Chris Oakley’s speech in Manchester yesterday and his chapter in the recently published What Do We Mean By Local? give a fascinating insight into the state of the industry.
I was working as a reporter and then news editor at the Birmingham Post and Mail from the early 1990s during Chris’ buy-out, floatation and merger with Mirror Group, and it was truly an exciting time for a young journalist.
But however much I want to remember the glitz of those days, the awe-inspiring presentations to staff on the 14th floor and the 200 shares they gave each of us upon becoming a plc, as a journalist I’m sure Chris would respect that there are questions that I’d now like to ask.
1. Why speak out today, Chris? Don’t get me wrong – this is great stuff, and so much I agree on, not least your views on former evenings losing the plot by going overnight. But why now in 2012? What I mean to say is: why not then, back in 2009 in the Birmingham Mail’s case, when a debate of whether to go overnight or not was held? It would have been really valuable to have your views at that point. Or at any point during the industry’s hand-wringing on this and other issues you raise. Now provides good retrospective for ‘I told you so’ camps, but it would have been far more useful back when someone, somewhere might have listened.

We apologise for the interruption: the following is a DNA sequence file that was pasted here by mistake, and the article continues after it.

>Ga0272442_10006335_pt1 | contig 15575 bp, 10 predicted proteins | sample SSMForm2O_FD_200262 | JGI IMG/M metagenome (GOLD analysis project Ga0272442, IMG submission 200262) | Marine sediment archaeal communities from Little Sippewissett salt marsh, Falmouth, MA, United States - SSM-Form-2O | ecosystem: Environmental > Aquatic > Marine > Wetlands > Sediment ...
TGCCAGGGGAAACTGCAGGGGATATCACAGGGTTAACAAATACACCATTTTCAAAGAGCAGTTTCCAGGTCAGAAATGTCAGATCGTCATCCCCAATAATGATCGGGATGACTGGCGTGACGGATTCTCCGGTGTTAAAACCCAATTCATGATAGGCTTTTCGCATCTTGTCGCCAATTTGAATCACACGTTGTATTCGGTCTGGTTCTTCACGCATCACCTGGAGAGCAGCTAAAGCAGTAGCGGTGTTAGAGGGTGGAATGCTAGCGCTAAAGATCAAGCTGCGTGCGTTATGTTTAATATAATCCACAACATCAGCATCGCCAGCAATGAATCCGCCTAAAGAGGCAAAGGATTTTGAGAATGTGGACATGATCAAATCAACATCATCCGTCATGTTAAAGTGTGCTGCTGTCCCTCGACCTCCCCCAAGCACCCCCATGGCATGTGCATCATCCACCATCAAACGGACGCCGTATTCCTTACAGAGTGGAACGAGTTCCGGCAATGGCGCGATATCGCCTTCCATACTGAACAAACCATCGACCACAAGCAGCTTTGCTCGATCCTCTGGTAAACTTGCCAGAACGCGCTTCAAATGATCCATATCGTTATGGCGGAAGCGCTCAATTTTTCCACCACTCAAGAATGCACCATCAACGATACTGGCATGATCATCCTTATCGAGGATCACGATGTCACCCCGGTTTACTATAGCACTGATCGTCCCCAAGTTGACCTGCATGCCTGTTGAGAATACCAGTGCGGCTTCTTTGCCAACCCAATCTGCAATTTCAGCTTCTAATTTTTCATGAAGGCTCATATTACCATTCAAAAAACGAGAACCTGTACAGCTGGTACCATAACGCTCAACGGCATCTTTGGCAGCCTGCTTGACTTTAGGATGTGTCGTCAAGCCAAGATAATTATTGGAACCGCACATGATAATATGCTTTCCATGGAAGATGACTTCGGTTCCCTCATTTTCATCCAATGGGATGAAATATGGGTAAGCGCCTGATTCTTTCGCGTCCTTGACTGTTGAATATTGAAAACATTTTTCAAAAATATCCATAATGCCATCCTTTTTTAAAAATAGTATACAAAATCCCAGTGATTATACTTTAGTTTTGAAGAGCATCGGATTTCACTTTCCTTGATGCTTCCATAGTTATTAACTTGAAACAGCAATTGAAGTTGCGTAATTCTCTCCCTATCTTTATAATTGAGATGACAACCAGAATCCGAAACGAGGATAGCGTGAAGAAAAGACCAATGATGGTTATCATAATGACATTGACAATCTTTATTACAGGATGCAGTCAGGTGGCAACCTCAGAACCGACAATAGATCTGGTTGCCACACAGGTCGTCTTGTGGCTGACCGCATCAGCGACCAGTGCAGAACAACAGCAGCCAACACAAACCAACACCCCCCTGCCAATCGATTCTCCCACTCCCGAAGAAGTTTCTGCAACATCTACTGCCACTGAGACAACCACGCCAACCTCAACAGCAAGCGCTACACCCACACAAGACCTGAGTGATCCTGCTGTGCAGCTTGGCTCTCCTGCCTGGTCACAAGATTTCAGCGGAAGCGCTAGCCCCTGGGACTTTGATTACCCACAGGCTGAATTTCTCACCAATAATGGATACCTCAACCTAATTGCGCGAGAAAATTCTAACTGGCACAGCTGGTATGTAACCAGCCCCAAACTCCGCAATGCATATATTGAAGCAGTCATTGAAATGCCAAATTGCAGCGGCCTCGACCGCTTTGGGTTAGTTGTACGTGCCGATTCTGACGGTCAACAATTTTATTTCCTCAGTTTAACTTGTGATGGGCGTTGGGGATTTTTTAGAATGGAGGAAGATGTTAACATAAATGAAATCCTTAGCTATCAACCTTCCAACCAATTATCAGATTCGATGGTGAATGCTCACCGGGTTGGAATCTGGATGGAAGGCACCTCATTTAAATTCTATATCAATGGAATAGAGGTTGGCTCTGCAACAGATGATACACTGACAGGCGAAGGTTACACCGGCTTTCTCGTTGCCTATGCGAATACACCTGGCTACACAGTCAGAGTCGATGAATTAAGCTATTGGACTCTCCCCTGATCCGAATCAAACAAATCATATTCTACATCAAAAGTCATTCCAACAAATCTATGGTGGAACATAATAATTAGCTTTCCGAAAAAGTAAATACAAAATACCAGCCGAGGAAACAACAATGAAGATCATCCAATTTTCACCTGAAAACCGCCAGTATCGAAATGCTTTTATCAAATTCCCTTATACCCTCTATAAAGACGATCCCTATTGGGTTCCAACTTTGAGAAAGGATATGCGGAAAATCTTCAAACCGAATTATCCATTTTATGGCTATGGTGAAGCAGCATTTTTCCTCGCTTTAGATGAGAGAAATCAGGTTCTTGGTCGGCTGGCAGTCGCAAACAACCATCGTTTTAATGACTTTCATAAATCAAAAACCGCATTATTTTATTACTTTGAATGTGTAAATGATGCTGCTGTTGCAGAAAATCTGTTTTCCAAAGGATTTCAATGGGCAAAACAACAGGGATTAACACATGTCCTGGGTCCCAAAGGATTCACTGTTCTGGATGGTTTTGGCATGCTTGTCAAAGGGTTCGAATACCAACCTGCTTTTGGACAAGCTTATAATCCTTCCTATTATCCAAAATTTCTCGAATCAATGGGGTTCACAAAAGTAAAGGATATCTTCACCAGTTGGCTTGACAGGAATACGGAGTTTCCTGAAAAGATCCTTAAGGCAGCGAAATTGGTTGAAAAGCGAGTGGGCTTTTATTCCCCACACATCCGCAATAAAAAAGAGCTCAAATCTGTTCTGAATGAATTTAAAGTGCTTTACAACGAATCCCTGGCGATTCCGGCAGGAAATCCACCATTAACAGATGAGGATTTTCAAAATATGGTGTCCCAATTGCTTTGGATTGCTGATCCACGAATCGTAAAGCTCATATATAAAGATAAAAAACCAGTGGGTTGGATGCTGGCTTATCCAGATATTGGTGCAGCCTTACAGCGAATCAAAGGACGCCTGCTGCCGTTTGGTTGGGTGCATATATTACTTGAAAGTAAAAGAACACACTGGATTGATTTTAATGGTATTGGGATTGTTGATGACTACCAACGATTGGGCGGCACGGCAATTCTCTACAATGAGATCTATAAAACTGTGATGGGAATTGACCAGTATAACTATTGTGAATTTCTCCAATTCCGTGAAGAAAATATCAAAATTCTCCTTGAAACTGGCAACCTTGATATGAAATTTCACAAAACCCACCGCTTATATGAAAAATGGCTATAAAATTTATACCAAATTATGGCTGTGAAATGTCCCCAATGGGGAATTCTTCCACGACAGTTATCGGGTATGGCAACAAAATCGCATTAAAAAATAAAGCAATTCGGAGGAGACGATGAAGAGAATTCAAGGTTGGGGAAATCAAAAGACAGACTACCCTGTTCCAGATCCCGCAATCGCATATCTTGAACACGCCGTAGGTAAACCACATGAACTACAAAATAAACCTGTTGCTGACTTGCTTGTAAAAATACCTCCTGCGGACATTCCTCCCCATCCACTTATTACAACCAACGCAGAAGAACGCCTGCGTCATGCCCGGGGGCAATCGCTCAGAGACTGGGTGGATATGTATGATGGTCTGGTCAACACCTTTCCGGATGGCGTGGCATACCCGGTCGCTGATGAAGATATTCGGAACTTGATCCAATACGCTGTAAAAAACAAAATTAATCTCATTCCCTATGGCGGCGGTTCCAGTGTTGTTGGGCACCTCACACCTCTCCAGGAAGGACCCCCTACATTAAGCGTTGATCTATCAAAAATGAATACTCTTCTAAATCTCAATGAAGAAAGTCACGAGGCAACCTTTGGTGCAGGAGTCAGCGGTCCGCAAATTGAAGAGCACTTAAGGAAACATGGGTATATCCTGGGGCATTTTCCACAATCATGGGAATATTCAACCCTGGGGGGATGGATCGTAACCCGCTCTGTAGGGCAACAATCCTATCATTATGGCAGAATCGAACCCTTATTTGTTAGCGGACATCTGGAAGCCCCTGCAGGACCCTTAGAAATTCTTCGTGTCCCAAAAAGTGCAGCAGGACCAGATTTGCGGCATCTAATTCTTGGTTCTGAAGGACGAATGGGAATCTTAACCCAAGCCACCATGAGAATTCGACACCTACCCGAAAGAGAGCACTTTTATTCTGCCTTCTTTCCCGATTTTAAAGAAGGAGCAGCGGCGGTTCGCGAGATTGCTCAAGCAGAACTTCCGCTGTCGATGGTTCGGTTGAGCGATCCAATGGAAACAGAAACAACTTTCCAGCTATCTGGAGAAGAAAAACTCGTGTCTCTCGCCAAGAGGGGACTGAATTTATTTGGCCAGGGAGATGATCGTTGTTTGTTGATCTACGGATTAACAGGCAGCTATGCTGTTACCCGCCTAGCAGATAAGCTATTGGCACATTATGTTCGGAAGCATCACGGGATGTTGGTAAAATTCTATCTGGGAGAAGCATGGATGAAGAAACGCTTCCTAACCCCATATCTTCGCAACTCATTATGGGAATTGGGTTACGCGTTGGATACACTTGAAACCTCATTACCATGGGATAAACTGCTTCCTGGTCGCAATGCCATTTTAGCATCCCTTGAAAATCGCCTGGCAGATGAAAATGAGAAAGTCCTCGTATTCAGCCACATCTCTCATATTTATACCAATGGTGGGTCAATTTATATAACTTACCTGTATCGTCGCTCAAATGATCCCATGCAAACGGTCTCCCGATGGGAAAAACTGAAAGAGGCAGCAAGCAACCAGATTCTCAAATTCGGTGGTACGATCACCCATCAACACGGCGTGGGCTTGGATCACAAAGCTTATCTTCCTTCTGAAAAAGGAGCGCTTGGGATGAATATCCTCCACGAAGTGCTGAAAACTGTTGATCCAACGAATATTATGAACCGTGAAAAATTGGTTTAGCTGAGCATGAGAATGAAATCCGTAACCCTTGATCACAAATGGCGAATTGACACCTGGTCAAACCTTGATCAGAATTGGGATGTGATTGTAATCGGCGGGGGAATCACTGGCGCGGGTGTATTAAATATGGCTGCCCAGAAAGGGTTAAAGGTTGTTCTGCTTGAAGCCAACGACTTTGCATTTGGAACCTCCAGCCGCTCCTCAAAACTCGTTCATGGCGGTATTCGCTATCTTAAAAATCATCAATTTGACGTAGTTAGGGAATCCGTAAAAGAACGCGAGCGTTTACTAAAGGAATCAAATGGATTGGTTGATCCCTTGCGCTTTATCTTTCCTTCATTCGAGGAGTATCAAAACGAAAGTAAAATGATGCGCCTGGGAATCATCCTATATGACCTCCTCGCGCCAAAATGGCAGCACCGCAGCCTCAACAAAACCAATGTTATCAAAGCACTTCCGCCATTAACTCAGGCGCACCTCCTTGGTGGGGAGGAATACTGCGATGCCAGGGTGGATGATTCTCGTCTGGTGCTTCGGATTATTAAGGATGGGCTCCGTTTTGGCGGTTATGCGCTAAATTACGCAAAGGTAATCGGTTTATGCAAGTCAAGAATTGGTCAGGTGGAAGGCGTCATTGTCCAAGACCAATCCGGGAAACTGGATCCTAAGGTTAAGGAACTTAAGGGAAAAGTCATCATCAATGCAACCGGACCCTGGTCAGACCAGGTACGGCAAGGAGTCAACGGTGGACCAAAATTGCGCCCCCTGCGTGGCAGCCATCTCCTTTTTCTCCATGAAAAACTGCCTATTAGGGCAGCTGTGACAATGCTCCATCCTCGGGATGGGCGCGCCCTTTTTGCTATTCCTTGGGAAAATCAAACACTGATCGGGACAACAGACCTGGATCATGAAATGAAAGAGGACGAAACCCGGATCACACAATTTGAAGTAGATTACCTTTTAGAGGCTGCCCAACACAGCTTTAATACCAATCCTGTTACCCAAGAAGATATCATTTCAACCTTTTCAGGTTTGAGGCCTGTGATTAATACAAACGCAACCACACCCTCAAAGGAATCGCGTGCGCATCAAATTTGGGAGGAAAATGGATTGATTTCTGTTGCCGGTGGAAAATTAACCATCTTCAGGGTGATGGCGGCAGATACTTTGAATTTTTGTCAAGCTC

2. What was all that stuff about alleged ‘systematic inflation of circulation’ in 1999? The then chief executive of Trinity Mirror, Philip Graf, made a statement to the Stock Exchange that circulation figures for the Birmingham Evening Mail, The Birmingham Post and the Sunday Mercury had been overstated for up to six years. This caused a huge problem in terms of revenue and confidence for the Birmingham titles, from which they arguably never recovered. Can you, Chris, who was in charge of the papers during the alleged period, shed any light on this now? (For anyone who cannot remember this story, take a look at http://www.marketingweek.co.uk/can-abc-stem-loss-of-industrys-trust/2015263.article and http://www.thisismoney.co.uk/money/news/article-1576885/Trinity-Mirror-reveals-circulation-fraud-in-Brum.html for a refresher).
3. One last question is over that initial move to floatation. I know that what’s happened since is nothing to do with you – you’ve played no part in the recent savage cuts in the industry. But from your initial floatation of the Birmingham papers as MIN I presume you had knowledge of the world of public limited companies and the FTSE, where the interests of the shareholder always come first. Looking back, do you now regret taking the Birmingham Post and Mail into a scenario where increasing profits year-on-year was always going to be demanded?
I’d be really interested in any answers to the above, Chris.